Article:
It’s a tricky task for a film about any sort of historical or cultural event to feel timely during its release. As a matter of fact, sometimes those historical films struggle to even seem necessary. Luckily for Tom McCarthy, “Spotlight” arrives at the perfect time.
A story about the Boston Globe’s investigation into the disturbing and deeply rooted Catholic Church sex abuse scandal, “Spotlight” directs attention to the massive importance of journalism and the effects of religion. Both themes have significant relevance to the ever changing landscape we live in as a society today as they are both components of the aftermath of recent events in the world.
In a world where being first to a story seems to be all that matters to a news organization, “Spotlight” allows us to hit a reset button and once again discover what true and great journalism really is. Led by journalist Mike Rezendes (played by Mark Ruffalo), the Spotlight team takes months to iron out and solidify a story they know would have a massive impact on both Boston and the world. The newly hired editor, Marty Baron (Liev Schreiber), insists on digging for the full story which in the case of the Catholic sex scandal was the deep corruption in addition to the eye-grabbing cases of abuse.
In this case, the Spotlight team taking their time to get the story right makes the entire story stick while rushing the story could cause it to quickly disappear into irrelevance. In today’s age, so many try and get their articles out first as to attract the most web traffic. Who knows how many great stories have been lost over the years because the actual story was lost?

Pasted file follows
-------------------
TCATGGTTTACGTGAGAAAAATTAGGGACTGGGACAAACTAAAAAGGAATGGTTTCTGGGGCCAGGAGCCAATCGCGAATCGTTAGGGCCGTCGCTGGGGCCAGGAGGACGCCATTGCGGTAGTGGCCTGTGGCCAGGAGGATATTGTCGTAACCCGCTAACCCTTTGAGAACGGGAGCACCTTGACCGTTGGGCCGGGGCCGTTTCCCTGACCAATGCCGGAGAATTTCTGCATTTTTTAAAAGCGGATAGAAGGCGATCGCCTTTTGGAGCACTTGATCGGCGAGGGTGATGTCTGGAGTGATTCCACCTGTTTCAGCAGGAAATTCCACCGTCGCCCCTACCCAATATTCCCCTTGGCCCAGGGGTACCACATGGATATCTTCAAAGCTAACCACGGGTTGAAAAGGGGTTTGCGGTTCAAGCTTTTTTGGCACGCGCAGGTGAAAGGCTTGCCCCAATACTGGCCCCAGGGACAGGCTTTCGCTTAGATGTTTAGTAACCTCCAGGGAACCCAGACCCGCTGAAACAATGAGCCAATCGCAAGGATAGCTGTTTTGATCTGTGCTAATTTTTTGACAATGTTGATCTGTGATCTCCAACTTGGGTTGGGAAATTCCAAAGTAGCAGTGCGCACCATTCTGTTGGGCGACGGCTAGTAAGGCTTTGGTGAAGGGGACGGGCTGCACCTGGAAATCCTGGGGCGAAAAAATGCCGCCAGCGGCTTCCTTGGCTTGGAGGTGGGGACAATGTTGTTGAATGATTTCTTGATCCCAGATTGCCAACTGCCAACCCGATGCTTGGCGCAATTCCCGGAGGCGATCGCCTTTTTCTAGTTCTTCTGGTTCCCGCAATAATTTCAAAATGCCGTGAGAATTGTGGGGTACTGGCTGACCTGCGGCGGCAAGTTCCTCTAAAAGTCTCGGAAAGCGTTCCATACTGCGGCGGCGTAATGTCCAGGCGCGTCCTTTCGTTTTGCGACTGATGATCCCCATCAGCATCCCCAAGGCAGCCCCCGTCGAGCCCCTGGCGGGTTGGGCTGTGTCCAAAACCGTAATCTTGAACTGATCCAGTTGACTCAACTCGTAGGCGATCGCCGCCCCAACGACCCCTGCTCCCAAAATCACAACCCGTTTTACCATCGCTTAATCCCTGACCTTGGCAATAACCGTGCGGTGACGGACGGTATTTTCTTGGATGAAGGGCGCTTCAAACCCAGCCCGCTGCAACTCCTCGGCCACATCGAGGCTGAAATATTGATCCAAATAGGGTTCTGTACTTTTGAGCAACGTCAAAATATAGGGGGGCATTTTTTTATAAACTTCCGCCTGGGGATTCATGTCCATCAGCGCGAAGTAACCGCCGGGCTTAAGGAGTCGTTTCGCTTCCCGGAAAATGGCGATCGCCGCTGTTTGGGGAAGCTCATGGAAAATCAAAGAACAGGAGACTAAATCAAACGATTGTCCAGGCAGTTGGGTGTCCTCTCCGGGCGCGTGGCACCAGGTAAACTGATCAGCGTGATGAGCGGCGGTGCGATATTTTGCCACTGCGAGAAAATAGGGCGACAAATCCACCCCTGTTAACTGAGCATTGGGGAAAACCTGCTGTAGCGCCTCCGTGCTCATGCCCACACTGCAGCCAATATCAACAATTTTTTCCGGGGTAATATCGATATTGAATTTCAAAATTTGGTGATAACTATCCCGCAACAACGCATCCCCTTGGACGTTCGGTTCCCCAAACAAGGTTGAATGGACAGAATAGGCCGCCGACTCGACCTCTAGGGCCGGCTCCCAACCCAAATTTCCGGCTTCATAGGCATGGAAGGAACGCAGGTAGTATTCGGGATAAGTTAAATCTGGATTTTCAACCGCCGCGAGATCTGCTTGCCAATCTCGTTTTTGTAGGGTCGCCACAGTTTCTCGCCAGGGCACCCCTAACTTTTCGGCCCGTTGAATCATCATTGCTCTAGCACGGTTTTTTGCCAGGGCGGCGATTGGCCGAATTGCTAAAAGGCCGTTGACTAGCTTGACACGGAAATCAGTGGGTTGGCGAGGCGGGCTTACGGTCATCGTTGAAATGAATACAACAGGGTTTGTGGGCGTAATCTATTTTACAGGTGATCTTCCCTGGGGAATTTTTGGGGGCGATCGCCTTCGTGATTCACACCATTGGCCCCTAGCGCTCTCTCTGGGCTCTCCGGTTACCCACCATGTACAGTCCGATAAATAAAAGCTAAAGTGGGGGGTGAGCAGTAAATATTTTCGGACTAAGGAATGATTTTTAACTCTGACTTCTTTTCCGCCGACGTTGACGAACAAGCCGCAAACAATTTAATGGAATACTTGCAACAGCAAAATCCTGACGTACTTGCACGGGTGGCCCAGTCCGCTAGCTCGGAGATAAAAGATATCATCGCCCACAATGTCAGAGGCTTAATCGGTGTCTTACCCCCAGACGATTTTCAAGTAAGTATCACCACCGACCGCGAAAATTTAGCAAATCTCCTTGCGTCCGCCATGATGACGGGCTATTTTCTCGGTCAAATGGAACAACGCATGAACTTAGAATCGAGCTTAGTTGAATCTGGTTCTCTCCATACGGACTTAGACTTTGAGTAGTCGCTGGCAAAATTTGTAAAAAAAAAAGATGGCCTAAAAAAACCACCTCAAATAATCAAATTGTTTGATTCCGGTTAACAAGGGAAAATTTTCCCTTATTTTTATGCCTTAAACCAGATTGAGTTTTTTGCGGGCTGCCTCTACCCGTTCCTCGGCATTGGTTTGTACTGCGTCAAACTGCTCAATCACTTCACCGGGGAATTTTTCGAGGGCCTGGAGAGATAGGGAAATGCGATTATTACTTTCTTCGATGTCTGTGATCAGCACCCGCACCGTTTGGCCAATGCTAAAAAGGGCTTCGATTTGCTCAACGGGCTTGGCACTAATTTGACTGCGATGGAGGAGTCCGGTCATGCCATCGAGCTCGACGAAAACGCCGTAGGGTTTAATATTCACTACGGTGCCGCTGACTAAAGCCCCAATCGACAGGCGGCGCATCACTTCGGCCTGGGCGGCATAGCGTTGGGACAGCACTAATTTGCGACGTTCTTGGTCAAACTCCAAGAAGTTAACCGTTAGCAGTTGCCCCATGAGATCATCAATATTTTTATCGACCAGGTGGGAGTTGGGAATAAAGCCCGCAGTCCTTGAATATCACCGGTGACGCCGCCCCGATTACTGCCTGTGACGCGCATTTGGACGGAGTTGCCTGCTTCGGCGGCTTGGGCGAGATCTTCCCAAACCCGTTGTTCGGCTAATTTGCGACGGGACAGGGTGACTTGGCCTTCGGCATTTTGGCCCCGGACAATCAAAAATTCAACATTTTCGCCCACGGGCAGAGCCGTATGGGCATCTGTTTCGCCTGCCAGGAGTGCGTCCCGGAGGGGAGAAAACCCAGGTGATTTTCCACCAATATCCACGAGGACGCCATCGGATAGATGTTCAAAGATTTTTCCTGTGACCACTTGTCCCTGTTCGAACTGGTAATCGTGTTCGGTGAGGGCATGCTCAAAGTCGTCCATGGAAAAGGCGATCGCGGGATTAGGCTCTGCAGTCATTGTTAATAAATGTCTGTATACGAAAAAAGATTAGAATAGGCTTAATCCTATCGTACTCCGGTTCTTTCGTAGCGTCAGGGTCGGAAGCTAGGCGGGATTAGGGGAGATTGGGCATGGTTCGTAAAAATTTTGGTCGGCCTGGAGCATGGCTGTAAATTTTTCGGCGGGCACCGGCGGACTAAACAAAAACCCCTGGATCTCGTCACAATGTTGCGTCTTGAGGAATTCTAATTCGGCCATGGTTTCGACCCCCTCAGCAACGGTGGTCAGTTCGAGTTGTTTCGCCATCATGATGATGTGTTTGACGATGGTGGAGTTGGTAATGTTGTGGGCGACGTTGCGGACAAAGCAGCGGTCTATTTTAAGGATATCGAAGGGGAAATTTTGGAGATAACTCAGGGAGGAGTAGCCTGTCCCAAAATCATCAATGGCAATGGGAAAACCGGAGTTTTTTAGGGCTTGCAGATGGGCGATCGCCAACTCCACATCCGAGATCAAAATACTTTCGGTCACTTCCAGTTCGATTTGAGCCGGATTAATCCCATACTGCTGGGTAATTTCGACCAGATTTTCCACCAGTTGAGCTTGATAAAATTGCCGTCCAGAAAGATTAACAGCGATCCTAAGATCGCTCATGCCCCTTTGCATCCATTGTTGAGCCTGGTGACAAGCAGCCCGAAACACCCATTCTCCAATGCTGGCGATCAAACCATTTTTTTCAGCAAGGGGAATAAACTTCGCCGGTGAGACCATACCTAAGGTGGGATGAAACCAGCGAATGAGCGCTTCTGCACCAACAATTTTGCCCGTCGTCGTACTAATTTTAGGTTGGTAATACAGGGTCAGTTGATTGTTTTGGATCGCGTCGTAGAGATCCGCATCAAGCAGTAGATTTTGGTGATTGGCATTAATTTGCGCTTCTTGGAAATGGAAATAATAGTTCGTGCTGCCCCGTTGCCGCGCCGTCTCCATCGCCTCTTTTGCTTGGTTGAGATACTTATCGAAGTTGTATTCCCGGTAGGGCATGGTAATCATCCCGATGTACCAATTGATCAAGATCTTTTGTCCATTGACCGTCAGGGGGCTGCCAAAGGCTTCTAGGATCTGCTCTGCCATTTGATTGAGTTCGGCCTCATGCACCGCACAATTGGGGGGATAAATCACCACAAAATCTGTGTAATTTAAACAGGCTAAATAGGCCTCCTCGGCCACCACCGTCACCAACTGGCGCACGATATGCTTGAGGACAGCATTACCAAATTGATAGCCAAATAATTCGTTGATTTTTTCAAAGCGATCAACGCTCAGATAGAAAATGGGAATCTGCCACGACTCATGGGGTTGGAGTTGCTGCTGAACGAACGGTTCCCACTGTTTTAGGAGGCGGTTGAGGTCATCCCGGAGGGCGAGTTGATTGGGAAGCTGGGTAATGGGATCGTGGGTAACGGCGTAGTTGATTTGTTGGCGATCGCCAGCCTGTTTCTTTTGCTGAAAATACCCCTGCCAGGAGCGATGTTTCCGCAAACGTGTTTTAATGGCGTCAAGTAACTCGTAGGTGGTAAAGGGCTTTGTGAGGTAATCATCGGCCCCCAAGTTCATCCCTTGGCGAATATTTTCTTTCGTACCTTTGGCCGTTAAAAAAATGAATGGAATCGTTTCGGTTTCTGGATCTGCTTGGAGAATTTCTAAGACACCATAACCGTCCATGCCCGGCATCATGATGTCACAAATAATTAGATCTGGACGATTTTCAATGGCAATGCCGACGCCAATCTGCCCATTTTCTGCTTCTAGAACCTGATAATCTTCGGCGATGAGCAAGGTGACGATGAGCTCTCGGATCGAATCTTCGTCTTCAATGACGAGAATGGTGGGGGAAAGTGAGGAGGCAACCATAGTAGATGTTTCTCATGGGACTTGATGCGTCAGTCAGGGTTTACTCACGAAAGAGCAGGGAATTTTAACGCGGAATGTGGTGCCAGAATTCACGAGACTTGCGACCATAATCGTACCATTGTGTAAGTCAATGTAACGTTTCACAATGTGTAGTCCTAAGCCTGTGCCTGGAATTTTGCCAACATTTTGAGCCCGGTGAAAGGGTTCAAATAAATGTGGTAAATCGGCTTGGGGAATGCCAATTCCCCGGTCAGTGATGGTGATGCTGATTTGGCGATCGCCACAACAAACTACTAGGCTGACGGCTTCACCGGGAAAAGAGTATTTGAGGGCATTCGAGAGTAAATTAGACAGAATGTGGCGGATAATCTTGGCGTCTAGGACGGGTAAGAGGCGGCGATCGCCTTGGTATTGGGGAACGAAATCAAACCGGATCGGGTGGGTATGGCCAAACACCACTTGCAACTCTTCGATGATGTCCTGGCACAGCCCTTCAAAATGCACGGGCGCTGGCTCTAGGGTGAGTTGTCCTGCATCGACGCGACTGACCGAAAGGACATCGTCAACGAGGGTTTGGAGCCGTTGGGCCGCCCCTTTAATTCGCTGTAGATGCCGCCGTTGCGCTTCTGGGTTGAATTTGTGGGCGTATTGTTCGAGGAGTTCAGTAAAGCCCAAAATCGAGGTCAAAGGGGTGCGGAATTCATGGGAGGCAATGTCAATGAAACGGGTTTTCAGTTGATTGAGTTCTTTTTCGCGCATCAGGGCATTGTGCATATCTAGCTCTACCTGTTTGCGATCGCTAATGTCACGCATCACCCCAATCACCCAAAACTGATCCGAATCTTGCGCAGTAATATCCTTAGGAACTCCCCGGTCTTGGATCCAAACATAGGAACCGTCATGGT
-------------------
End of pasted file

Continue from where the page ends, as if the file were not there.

In addition to the showcase of fine journalism, “Spotlight” also shines thanks to the microscope placed upon the suffocating power of religion and its effect on the psyche. In today’s hyper-religious society, where religious tests are being proposed for incoming immigrants because of some sort of perceived superiority of western religion, a film like “Spotlight” feels incredibly necessary to wake us all up to the fact that not even those religions we know and trust are clean in their actions. Religion can be blinding and the case of the events covered in “Spotlight” we see that very blindness having devastating effects on both individuals and Boston as a whole.
While the societal impact of “Spotlight” deserves lots of praise and attention, the composition of the film deserves attention as well. As intense a film as possible about actual events that don’t involve a flashy gunfight, “Spotlight” feels inspired and driven much like the team of journalists the film depicts.
The top performance of the film belongs to Mark Ruffalo who portrays the aforementioned Rezendes with a remarkable amount of authenticity and detail. That being said, the entire ensemble led by Michael Keaton and Rachel McAdams give strong and memorable performances which will surely lead to a Screen Actors Guild ensemble nomination later in awards season.
Needless to say, “Spotlight” is an awards contender that cannot be missed. This is a story and film many of us will discuss for months and years to come.
“Spotlight” is now playing in theaters across Austin and nationwide. Showtimes are available here.